Trim, horsey, perfectly at ease with himself, and everyone around him, he managed at the same time to suggest the proximity of an abyss of scandal and bankruptcy threatening at any moment to engulf himself, and anyone else unfortunate enough to be in his vicinity when the crash came. The charm he exercised over people was perhaps largely due to this ability to juggle two, contrasting, apparently contradictory attributes; the one, an underlying implication of sinister, disturbing undercurrents; the other, a soothing power to reassure and entertain. These incompatible elements were always felt to be warring with each other whenever he was present. He was like an actor who suddenly appears on stage to the accompaniment of a roll of thunder, yet who utterly captivates his audience a second later, while their nerves are still on edge, by crooning a sentimental song.

Pamela Flitton, in 1943 and 1953:

Iciness of manner remained complete. She was perhaps not altogether normal, what Borrit called ‘a bit off the beam’. There was no denying she was a striking girl to look at. Many men would find this cosmic rage with life, as it seemed to be, an added attraction.

The violent antithesis presented by their contrasted forms of existence [husband and lover], unique specimens as it were brought into collision, promised anarchic extremities of feeling of the kind at which she aimed; in which she was principally at home. She liked – to borrow a phrase from St John Clarke, to ‘try conclusions with the maelstrom’.

There are echoes of Proust in certain characters in Powell. Uncle Giles’s description of himself as ‘a bit of a radical’ is a repetition of the claim Legrandin awards himself; Sir Gavin Walpole-Wilson’s letter to the Times invokes the adage beloved of M. de Norpois, ‘the dogs bark, the caravan moves on.’4 The first pair are both poseurs with a grudge, the second both sententious diplomats. But as to portraits (much the same could be said of, say, Quiggin and Bloch), there is no comparison. Powell’s are much subtler, more complex. The contrast becomes still sharper in characters more central to the narrative. It is enough to match Stringham against Saint-Loup, not just at first sight, but across their respective unfolding; the enigmatic plenitude of Jean against the empty riddles of Albertine; Widmerpool against Charlus as comic monsters. Characterisation here is never static, but Powell handles change in a way quite unlike Proust, not as precipitous moral volte-faces, or mere physical deliquescence, but as gradual evolution or revelation, across a carefully calibrated sequence of situations and actions. Widmerpool’s mutation as he alters from ridiculed schoolboy to humiliated suitor, capable but still absurd Streber in business and the City, ruthless wartime colonel and high-level military intriguer, Labour MP and ennobled fellow-traveller, to his downfall in the Cold War and descent into an occult netherworld, is an organic process: from the laughable to the malignant to the abject. Charlus simply shrinks into himself, tel qu’en lui-même le sénilité le change.

Powell’s​ social range is, of course, much wider too. The aristocracy certainly provides its quota to A Dance, either by repute or in person: Bridgnorth, Huntercombe, Warminster, Aberavon, Seaford and assorted offspring, especially the Stepneys and Tollands. Not invested with any special aura, they are no cause for any particular disappointment. As in Proust, there are painters, writers and musicians, actors, scholars and critics, though these inhabit bohemian or academic purlieus not to be found in A la recherche; servants are more disturbed, truculent, melancholic in Powell; but – the critical difference – there are also businessmen, politicians, soldiers, publishers, journalists, bureaucrats, adventurers, mages and misfits: a company beyond Proustian ken. The spirit in which this landscape is treated finds famous expression in Powell’s maxim: ‘All human beings, driven as they are at different speeds by the same Furies, are at close range equally extraordinary.’ Dwelling on the even play of curiosity that followed from it, Ferdinand Mount, who has written notably well about his uncle, remarks that so far from being snobbish, as often charged, ‘his fiction is extraordinarily democratic in a way few other writers of his time could claim.’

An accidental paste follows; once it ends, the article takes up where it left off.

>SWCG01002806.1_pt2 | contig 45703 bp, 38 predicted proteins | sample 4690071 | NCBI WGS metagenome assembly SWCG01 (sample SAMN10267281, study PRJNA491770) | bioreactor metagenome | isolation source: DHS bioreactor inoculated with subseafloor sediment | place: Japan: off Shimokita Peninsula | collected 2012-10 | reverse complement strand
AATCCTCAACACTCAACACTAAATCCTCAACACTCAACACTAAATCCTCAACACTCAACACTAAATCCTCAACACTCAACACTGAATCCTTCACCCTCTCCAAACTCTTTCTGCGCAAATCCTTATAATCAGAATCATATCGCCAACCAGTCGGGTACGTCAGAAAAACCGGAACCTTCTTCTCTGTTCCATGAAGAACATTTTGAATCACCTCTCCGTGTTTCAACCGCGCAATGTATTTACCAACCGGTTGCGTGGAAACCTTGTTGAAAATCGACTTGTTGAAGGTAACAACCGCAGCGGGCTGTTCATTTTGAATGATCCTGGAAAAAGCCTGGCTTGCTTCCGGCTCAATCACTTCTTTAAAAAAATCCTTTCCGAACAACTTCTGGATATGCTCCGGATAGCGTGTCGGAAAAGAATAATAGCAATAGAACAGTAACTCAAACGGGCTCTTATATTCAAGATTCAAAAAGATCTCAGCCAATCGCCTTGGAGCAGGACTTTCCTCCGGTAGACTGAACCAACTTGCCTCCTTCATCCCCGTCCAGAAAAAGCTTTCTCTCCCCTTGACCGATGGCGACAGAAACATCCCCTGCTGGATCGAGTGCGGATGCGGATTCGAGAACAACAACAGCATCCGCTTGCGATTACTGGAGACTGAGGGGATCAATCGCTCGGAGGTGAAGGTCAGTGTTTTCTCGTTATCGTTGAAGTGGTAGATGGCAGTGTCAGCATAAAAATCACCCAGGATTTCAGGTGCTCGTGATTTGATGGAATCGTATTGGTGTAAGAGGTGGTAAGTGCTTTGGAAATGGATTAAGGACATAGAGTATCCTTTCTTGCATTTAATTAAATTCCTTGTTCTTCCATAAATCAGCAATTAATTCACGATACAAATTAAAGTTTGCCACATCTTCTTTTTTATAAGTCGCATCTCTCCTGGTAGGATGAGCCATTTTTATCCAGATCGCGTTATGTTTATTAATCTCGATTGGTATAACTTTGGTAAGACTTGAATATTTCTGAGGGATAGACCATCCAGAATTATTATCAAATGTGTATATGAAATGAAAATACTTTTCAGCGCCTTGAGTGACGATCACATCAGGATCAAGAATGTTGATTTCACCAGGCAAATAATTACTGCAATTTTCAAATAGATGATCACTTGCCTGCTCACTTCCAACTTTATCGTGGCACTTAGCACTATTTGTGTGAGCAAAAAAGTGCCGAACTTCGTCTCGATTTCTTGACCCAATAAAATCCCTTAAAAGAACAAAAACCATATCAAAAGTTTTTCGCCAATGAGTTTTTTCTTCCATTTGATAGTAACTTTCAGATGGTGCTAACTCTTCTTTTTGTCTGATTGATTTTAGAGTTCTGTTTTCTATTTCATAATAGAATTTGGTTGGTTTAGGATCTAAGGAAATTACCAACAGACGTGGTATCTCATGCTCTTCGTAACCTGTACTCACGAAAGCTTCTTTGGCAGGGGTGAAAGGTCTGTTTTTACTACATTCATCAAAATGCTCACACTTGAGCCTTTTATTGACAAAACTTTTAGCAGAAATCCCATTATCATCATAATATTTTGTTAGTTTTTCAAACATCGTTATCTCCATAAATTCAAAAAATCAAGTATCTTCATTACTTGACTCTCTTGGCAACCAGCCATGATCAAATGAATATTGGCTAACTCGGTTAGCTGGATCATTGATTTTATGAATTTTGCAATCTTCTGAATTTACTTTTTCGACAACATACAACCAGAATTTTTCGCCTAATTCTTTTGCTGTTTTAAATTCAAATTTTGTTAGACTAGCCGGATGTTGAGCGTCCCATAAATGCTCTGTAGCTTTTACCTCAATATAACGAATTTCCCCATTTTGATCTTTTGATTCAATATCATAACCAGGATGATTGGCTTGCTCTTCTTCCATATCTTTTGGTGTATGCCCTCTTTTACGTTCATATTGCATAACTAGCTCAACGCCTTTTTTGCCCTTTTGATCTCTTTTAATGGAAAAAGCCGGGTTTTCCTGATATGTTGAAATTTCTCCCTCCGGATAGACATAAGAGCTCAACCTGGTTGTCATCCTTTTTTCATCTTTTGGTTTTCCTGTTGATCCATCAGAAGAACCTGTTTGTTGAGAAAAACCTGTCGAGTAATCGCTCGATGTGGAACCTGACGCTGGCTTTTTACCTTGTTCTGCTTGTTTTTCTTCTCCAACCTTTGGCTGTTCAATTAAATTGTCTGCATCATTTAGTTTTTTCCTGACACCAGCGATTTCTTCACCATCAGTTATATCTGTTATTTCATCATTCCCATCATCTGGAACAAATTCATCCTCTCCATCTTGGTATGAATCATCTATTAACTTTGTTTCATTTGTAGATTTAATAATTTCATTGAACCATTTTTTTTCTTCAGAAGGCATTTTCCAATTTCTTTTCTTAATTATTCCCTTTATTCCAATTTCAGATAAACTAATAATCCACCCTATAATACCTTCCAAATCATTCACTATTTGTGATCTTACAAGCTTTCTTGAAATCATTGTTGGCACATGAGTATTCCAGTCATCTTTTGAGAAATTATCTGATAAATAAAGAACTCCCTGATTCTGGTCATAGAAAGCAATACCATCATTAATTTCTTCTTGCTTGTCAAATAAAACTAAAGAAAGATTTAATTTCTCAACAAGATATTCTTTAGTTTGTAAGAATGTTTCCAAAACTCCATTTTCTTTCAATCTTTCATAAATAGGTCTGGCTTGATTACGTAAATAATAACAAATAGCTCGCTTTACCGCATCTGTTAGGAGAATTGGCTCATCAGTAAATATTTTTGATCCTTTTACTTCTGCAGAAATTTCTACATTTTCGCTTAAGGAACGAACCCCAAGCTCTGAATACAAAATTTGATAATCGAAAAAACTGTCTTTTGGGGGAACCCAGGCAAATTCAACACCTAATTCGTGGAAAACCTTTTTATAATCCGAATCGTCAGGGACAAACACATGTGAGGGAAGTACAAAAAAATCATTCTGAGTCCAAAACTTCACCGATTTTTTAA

The judgment is carefully formulated and can be upheld, with two provisos. Powell’s world is certainly larger than that of any of his contemporaries. But it has a frontier: other than miners conscripted as soldiers, represented as soldiers rather than miners, likewise bank clerks, it doesn’t contain workers or figures from the lower middle class, the majority of the population in most of the period covered by the narrative. His class background didn’t in itself preclude this – Henry Green, a close friend at Eton and Oxford, built novels around them – but his personal trajectory, with the exception of regimental service, did. No writer has ever produced a successful encyclopedia of the society in which they lived, Zola coming nearest, all experiences of life limiting imagination in one way or another. What holds good is the variety of Powell’s world, and the equity in his inventory of it: both indeed unequalled in his time, or since.